Helping reduce youngstock loss

The issues of lameness, mastitis, fertility and infectious disease are frequently at the forefront of our minds when we think about key areas affecting UK farm productivity. However, problems associated with youngstock management and the losses that occur are often overlooked.

Performance figures for youngstock rearing in the UK highlight a significant area where improvements can be made to aid the welfare and productivity of British cattle farming.

The National Youngstock Association (NYA) was formed earlier this year to serve the UK dairy and beef industries by providing information, education and access to the most up-to-date research on all topics relevant to the health, welfare and profitable management of youngstock.

The NYA has been set up as a not-for-profit organisation, open to all individuals working with or having an interest in any aspect of cattle youngstock, and is supported by a large number of organisations and companies working in the sector.

By providing a forum for farmers, vets, industry and researchers, the aim of the NYA is to promote best practice and enable the exchange of ideas relevant to all stages of youngstock rearing. The NYA’s first event was its annual conference held at Hartpury College, Gloucestershire. This was attended by nearly 200 people, and provided delegates with a series of “practical approach to…” seminars on the latest developments in breeding, nutrition and health.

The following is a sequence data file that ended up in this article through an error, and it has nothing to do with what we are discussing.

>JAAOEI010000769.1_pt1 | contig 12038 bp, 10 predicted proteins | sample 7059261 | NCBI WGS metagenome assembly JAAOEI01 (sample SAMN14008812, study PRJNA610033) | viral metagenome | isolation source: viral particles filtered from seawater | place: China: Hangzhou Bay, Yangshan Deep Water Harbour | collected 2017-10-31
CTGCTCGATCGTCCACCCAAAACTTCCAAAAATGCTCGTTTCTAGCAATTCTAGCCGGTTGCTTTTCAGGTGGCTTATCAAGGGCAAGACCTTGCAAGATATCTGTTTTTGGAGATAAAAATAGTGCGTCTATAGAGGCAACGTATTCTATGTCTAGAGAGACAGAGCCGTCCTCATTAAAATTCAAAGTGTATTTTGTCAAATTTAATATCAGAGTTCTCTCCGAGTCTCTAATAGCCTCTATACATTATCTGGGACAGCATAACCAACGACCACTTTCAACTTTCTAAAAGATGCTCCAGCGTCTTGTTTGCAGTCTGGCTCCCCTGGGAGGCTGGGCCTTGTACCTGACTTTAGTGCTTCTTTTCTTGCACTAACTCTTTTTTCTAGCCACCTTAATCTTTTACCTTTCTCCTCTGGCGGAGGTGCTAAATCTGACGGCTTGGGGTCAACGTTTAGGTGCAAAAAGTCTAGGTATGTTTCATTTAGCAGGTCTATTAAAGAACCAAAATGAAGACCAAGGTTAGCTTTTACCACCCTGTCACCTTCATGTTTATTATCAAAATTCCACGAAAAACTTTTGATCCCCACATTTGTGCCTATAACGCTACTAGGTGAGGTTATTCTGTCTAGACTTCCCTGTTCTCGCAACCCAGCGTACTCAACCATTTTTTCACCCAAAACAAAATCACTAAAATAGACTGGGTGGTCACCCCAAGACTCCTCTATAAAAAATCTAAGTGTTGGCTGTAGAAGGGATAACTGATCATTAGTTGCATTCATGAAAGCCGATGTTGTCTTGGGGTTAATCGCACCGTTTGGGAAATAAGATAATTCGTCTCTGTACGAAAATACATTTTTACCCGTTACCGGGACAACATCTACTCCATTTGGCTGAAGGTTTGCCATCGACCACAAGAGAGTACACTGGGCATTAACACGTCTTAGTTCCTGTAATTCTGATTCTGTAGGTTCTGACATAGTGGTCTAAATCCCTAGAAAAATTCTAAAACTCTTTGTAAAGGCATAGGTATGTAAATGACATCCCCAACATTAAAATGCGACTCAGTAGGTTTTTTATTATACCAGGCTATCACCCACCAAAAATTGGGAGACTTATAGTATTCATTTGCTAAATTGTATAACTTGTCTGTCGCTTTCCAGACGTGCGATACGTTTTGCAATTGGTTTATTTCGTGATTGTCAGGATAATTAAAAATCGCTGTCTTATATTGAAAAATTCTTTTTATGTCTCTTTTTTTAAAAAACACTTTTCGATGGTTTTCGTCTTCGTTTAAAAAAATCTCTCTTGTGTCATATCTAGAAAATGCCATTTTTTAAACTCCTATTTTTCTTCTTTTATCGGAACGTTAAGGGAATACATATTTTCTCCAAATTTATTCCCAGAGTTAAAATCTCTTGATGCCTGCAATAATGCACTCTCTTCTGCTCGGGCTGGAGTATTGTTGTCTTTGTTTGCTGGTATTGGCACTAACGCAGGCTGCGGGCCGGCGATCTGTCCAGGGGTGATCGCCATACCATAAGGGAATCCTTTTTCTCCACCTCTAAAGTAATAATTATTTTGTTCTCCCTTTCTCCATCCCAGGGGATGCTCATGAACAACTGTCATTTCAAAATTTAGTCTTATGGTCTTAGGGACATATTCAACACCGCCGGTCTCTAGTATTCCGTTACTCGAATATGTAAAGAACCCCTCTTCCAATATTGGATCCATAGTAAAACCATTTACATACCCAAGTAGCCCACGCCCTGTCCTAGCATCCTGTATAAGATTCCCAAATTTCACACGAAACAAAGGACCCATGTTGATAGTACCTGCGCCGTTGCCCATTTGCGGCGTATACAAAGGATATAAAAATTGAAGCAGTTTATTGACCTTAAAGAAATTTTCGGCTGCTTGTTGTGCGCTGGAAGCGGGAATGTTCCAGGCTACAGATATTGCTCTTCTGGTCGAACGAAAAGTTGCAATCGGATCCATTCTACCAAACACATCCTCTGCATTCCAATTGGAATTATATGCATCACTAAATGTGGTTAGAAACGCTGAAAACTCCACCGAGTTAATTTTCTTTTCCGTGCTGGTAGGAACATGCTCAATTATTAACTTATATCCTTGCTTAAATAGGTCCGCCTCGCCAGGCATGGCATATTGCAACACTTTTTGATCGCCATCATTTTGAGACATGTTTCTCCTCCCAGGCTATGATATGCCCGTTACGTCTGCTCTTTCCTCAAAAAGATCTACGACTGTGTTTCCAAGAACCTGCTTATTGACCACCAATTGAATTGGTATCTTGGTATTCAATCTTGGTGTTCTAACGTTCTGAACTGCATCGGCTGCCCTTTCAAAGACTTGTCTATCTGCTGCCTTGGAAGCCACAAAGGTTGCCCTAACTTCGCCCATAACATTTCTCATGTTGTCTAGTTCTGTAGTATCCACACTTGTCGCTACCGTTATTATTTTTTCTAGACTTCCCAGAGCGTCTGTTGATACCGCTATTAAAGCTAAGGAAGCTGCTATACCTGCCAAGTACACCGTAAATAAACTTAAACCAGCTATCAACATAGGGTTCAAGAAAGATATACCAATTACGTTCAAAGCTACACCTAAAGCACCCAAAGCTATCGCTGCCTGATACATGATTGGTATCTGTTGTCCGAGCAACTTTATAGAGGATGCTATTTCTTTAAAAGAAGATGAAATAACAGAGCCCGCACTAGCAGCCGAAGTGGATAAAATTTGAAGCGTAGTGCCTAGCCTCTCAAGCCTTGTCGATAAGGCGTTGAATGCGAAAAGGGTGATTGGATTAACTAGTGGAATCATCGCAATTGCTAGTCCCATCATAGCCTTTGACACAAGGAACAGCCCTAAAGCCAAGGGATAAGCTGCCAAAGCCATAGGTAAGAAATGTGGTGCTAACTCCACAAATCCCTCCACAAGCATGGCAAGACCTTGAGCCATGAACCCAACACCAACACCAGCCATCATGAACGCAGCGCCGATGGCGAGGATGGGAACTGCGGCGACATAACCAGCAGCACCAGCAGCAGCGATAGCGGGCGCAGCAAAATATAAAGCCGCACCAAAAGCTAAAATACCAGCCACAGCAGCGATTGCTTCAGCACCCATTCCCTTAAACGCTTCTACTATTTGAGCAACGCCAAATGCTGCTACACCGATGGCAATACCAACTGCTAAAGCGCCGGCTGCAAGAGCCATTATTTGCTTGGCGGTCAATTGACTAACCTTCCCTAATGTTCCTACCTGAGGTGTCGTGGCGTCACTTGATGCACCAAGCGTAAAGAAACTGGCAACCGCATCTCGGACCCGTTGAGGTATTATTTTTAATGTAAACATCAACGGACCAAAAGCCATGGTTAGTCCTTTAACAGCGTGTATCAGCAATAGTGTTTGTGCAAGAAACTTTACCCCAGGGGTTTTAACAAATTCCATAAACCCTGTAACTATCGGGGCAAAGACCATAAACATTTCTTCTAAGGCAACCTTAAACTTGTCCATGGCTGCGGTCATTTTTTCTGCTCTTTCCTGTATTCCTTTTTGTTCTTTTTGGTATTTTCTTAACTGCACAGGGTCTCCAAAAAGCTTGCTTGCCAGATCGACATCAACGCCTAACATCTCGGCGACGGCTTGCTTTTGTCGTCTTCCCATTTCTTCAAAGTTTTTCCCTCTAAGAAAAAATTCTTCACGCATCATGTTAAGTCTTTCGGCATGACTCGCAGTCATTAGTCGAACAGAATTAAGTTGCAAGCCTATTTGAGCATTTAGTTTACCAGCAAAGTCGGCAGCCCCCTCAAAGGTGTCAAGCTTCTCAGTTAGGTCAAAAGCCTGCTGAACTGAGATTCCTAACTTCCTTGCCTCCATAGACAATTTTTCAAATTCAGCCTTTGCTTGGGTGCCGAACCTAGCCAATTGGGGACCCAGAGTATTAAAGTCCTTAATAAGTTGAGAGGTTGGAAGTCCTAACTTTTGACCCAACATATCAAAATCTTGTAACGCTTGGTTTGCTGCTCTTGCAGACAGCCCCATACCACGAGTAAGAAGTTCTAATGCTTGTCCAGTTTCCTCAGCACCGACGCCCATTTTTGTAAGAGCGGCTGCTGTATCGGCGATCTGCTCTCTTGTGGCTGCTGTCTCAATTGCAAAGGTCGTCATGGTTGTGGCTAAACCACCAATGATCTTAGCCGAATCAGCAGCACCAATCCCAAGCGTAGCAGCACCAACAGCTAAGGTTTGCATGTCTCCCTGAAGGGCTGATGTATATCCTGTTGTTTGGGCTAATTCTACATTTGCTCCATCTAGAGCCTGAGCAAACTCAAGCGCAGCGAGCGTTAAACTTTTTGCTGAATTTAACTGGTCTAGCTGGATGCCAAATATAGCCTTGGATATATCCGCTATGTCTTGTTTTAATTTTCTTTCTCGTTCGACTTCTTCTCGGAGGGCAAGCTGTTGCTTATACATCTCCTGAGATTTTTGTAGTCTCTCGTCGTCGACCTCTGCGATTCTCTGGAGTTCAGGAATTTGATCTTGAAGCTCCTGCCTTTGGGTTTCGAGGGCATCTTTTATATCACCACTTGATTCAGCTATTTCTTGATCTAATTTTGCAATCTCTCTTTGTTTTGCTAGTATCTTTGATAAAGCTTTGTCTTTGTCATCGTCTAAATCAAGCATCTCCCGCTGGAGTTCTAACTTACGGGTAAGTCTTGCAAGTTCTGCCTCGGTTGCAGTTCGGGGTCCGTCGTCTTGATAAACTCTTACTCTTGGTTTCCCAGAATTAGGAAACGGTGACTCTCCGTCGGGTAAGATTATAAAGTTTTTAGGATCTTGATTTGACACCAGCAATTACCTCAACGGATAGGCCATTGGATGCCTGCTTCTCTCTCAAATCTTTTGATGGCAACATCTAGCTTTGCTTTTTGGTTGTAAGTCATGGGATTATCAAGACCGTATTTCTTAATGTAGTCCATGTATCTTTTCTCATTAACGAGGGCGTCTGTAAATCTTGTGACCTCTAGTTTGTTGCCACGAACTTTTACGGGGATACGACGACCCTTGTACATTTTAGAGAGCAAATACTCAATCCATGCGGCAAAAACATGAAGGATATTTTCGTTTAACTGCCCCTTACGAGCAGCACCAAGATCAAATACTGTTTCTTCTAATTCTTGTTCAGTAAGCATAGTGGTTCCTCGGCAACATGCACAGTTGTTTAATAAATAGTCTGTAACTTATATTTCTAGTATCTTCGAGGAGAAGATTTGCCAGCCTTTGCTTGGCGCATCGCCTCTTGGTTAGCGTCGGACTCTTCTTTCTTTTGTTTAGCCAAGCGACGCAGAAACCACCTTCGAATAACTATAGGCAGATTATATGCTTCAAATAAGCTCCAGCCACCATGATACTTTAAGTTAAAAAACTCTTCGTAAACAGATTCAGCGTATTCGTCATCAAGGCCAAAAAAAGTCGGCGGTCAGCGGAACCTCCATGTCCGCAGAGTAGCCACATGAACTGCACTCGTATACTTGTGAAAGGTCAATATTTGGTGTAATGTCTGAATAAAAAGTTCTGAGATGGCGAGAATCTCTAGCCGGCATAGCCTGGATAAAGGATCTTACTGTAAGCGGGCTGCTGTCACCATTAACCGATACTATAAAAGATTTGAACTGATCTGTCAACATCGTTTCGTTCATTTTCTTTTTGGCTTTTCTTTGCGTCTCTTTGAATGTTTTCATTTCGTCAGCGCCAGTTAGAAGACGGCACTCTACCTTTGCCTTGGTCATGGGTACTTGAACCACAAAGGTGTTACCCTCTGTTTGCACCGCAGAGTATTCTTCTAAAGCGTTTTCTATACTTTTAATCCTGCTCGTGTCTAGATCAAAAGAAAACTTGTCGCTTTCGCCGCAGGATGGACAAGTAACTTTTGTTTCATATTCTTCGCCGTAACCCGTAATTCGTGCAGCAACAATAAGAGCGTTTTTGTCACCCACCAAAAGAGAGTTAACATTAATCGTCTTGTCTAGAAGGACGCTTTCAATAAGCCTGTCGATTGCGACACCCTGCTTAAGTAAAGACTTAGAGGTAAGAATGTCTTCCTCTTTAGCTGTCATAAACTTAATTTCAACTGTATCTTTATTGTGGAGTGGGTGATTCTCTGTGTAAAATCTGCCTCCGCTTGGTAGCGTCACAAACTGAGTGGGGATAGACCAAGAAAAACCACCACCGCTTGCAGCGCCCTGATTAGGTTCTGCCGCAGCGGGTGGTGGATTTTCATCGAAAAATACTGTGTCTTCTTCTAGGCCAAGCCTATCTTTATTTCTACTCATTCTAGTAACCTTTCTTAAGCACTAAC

Plans are already in place for next year’s conference and the NYA is working with Farmers Weekly and the RABDF on a series of farm walks to be held early in the New Year.

The NYA is pleased to be working with Farmers Weekly on the Youngstock: Stop the Loss campaign and hopes it will help reduce the losses occurring on British farms, by raising awareness and providing practical, up-to-date information on how best to manage youngstock.

The association believes the industry needs to realise the importance of youngstock for its long-term sustainability; a lot can be achieved by just being more aware of what is going on with the calves on farm and ensuring that they are being managed in the most appropriate way.

Tim Potter, National Youngstock Association chairman

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